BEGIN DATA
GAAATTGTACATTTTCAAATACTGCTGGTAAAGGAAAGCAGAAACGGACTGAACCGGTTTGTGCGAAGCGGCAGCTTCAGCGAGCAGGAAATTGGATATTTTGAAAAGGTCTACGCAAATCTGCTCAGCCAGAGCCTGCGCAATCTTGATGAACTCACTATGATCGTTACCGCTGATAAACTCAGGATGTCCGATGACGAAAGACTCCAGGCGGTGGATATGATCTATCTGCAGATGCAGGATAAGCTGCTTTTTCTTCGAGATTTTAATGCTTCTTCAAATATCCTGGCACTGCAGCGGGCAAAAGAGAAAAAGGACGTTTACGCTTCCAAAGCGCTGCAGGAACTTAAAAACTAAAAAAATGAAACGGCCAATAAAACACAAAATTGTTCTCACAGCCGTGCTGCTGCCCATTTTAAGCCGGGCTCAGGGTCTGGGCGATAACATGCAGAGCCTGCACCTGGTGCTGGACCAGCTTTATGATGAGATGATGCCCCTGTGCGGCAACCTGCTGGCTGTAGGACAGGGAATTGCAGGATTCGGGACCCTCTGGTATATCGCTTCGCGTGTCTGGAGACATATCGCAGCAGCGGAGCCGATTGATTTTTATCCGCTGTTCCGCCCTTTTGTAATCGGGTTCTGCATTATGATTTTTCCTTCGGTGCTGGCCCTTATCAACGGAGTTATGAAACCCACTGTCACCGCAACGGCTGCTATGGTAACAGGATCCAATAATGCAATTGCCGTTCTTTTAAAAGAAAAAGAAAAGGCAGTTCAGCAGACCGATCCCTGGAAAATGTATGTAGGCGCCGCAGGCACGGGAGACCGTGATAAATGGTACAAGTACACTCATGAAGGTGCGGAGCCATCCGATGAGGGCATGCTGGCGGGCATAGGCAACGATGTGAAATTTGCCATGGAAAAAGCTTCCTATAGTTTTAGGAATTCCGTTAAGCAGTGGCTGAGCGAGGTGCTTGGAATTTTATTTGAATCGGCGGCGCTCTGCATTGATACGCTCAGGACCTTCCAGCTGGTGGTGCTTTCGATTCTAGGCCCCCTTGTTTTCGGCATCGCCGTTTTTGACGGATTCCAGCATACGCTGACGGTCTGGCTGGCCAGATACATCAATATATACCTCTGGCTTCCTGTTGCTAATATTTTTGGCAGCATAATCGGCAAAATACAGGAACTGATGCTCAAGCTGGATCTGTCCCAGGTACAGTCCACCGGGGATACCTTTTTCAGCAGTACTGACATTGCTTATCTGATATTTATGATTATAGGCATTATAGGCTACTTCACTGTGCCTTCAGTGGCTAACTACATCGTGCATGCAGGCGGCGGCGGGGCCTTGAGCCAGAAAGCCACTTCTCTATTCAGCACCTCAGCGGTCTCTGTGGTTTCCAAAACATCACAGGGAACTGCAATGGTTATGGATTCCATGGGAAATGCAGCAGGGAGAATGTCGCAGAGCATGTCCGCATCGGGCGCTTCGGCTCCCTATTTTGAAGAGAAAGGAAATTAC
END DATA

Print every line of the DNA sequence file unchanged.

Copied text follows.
GAAATTGTACATTTTCAAATACTGCTGGTAAAGGAAAGCAGAAACGGACTGAACCGGTTTGTGCGAAGCGGCAGCTTCAGCGAGCAGGAAATTGGATATTTTGAAAAGGTCTACGCAAATCTGCTCAGCCAGAGCCTGCGCAATCTTGATGAACTCACTATGATCGTTACCGCTGATAAACTCAGGATGTCCGATGACGAAAGACTCCAGGCGGTGGATATGATCTATCTGCAGATGCAGGATAAGCTGCTTTTTCTTCGAGATTTTAATGCTTCTTCAAATATCCTGGCACTGCAGCGGGCAAAAGAGAAAAAGGACGTTTACGCTTCCAAAGCGCTGCAGGAACTTAAAAACTAAAAAAATGAAACGGCCAATAAAACACAAAATTGTTCTCACAGCCGTGCTGCTGCCCATTTTAAGCCGGGCTCAGGGTCTGGGCGATAACATGCAGAGCCTGCACCTGGTGCTGGACCAGCTTTATGATGAGATGATGCCCCTGTGCGGCAACCTGCTGGCTGTAGGACAGGGAATTGCAGGATTCGGGACCCTCTGGTATATCGCTTCGCGTGTCTGGAGACATATCGCAGCAGCGGAGCCGATTGATTTTTATCCGCTGTTCCGCCCTTTTGTAATCGGGTTCTGCATTATGATTTTTCCTTCGGTGCTGGCCCTTATCAACGGAGTTATGAAACCCACTGTCACCGCAACGGCTGCTATGGTAACAGGATCCAATAATGCAATTGCCGTTCTTTTAAAAGAAAAAGAAAAGGCAGTTCAGCAGACCGATCCCTGGAAAATGTATGTAGGCGCCGCAGGCACGGGAGACCGTGATAAATGGTACAAGTACACTCATGAAGGTGCGGAGCCATCCGATGAGGGCATGCTGGCGGGCATAGGCAACGATGTGAAATTTGCCATGGAAAAAGCTTCCTATAGTTTTAGGAATTCCGTTAAGCAGTGGCTGAGCGAGGTGCTTGGAATTTTATTTGAATCGGCGGCGCTCTGCATTGATACGCTCAGGACCTTCCAGCTGGTGGTGCTTTCGATTCTAGGCCCCCTTGTTTTCGGCATCGCCGTTTTTGACGGATTCCAGCATACGCTGACGGTCTGGCTGGCCAGATACATCAATATATACCTCTGGCTTCCTGTTGCTAATATTTTTGGCAGCATAATCGGCAAAATACAGGAACTGATGCTCAAGCTGGATCTGTCCCAGGTACAGTCCACCGGGGATACCTTTTTCAGCAGTACTGACATTGCTTATCTGATATTTATGATTATAGGCATTATAGGCTACTTCACTGTGCCTTCAGTGGCTAACTACATCGTGCATGCAGGCGGCGGCGGGGCCTTGAGCCAGAAAGCCACTTCTCTATTCAGCACCTCAGCGGTCTCTGTGGTTTCCAAAACATCACAGGGAACTGCAATGGTTATGGATTCCATGGGAAATGCAGCAGGGAGAATGTCGCAGAGCATGTCCGCATCGGGCGCTTCGGCTCCCTATTTTGAAGAGAAAGGAAATTAC